Divergence of opinion among states, high courts on AIJS: Centre to Delhi HC

The bench was hearing a petition seeking directions for establishment of AIJS without delay, that the issue required further deliberation and consideration.

By: PTI | New Delhi | Updated: November 8, 2016 6:31 pm

Centre Tuesday told Delhi High Court that there was “divergence of opinion” among state governments and respective high courts on constitution of the All India Judicial Service (AIJS) and a “consultative process” has been undertaken on the issue. It told a bench of Chief Justice G Rohini and Justice Sangita Dhingra Sehgal, which was hearing a petition seeking directions for establishment of AIJS without delay, that the issue required further deliberation and consideration.

Central government standing counsel Manish Mohan told the bench that the Ministry of Law and Justice has given a response in August to the representation given by the petitioner on the issue of AIJS, to be set up on the lines of IAS and IPS.

In its August 12 response, the Ministry has said a comprehensive proposal was formulated for constitution of AIJS and it was included as an agenda item in the conference of Chief Ministers and Chief Justices of the high courts held in April 2013 and the views of state governments and high courts were sought on it.

“There were divergence of opinion among state governments and high courts on constitution of All India Judicial Service. While some state governments and high courts were not in favour of creation of AIJS, in some other cases, the state governments and high courts wanted changes in the proposal formulated by the Central Government,” it said.

The ministry said the proposal, along with the views received from high courts and state governments, was included in the agenda for the joint conference of Chief Ministers and Chief Justices of high courts held on April 5 last year.

“However, no progress was made on the subject,” it said.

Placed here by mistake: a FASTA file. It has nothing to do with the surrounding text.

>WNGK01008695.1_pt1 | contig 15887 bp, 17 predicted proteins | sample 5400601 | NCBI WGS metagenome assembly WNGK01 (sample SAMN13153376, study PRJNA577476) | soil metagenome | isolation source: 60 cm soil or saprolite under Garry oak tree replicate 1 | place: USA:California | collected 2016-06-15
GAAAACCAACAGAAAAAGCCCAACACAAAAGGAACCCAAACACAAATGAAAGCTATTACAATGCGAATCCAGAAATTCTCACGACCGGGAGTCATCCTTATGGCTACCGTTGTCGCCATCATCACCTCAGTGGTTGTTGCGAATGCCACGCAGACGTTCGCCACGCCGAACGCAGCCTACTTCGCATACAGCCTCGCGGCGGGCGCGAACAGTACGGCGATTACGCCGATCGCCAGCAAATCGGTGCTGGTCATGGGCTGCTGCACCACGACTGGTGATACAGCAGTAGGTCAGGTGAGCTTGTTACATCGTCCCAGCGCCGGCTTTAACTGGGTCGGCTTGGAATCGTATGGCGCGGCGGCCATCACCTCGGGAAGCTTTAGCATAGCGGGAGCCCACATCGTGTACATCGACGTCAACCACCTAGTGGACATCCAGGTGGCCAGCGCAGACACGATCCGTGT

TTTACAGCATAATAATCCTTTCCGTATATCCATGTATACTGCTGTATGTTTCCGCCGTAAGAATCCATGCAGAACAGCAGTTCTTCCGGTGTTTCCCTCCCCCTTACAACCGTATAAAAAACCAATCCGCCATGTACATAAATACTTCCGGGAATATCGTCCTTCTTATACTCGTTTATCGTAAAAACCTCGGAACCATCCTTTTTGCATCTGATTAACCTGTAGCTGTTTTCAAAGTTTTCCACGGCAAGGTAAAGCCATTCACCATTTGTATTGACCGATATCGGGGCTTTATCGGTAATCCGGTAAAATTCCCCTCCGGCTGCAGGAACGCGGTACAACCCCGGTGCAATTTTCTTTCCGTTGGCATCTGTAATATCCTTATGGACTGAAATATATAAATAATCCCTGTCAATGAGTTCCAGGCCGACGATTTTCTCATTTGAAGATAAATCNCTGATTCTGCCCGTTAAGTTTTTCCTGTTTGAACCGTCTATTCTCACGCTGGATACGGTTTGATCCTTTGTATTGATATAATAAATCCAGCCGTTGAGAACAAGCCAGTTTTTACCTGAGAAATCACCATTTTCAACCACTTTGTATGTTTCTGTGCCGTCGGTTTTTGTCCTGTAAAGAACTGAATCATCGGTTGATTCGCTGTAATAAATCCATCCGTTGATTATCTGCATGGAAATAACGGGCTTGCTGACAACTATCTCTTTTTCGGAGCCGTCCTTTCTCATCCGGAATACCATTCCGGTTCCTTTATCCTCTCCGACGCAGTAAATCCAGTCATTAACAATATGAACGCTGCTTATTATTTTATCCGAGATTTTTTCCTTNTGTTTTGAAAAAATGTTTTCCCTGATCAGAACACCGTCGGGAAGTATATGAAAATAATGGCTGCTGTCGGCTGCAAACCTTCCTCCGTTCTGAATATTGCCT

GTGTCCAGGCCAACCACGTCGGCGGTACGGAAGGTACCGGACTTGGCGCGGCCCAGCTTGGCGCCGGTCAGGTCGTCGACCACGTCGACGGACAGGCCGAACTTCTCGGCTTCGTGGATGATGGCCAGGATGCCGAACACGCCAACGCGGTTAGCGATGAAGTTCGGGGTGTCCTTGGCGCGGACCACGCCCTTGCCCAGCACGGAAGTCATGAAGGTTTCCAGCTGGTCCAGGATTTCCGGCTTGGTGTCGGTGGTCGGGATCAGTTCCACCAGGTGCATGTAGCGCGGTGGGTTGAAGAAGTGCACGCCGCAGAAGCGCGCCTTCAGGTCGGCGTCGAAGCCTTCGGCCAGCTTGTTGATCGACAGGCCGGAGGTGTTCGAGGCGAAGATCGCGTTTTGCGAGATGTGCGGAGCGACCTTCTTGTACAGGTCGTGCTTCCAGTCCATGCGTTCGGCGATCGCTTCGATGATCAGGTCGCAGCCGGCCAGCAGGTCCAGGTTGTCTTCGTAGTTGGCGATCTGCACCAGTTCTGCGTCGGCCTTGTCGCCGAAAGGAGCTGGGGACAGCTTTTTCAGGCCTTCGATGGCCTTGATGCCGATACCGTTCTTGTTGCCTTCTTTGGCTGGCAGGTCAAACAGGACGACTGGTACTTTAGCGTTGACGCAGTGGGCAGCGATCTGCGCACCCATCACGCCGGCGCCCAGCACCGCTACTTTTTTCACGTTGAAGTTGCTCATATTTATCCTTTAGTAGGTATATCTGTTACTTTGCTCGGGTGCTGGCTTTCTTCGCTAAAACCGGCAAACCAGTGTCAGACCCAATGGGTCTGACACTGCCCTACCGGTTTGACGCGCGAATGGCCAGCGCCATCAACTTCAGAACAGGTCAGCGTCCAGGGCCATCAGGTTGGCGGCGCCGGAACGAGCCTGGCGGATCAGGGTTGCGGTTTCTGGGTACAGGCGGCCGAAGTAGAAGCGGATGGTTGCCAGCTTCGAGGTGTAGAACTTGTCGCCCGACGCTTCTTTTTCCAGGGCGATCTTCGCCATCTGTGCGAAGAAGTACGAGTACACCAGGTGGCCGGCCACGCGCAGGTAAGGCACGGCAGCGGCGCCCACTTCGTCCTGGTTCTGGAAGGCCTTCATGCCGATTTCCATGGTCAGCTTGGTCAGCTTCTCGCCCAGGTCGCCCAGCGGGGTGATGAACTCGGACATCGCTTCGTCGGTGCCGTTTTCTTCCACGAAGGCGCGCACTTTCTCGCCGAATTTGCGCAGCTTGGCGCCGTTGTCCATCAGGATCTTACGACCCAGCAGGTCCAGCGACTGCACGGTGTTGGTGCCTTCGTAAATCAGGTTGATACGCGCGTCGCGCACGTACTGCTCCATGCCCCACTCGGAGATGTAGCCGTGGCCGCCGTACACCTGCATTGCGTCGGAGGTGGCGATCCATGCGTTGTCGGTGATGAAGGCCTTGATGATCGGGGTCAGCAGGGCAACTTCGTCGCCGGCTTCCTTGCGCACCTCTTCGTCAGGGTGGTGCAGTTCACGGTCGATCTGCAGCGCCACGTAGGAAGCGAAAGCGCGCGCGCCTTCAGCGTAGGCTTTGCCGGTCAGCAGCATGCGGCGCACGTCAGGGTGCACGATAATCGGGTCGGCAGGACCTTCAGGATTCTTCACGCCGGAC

“Keeping in view the divergence of opinion among the stakeholders on constitution of AIJS, the government has undertaken the consultative process to arrive at a common ground,” the ministry said in its response given to petitioner advocate Ashwini Upadhyay.

The ministry said the matter pertaining to creation of a judicial service commission to help recruitment to the post of district judges and review of selection process of judicial officers at all levels was also included in the agenda for Chief Justices conference which was held on April 3-4, 2015.

During the hearing, the bench disposed of the plea terming it as “premature” and granted liberty to Upadhyay to approach the court again, if aggreived, after reading the response of Law Ministry.

In its response to the representation by the petitioner, the ministry said that during the conference of Chief Justices of high courts, it was resolved to leave it open to respective high courts to “evolve appropriate methods within the existing system to fill up vacancies for appointment of district judges expeditiously”.

“In May 2015, a communication was addressed by the government to the Chief Justices of high courts requesting them to apprise the action being taken to make the recruitment process more broad based to fill up the existing vacancies of judicial officers/judges at all levels in the district and subordinate courts to enable the government to take a view on the need for formation of AIJS,” it said.

“Most of the high courts have indicated that recruitment process for vacancies in subordinate judiciary at all levels has been expedited in terms of the resolution passed in the conference of Chief Justices held in New Delhi in April 2015,” the ministry said.

During the hearing, the petitioner told the bench that he has not received the August 12 communication from the ministry after which the court directed the Centre’s counsel to give a copy of the same to him.

“We will say that the decision will be communicated to you (petitioner) and then you can go through it. You have to see what is the decision taken by them and then you can come to the court again if you are aggreived,” the bench told the petitioner.

In his petition, Upadhyay has alleged that government was “sleeping over” the issue of setting up an AIJS, like IAS and IPS, and had sought directions for initiating the process.

He had claimed that AIJS would result in “uniformity and transparency in the selection process” and improve the quality of judges in high courts and district courts.

While the Law Commission of India has thrice called for creating the AIJS, it has also been endorsed and recommended by the Parliamentary Standing Committee, the first National Judicial Pay Commission and the National Advisory Council, the plea has said.

The petitioner has also sought directions to government to “provide appropriate manpower and infrastructure to reduce the pendency of cases to three years”.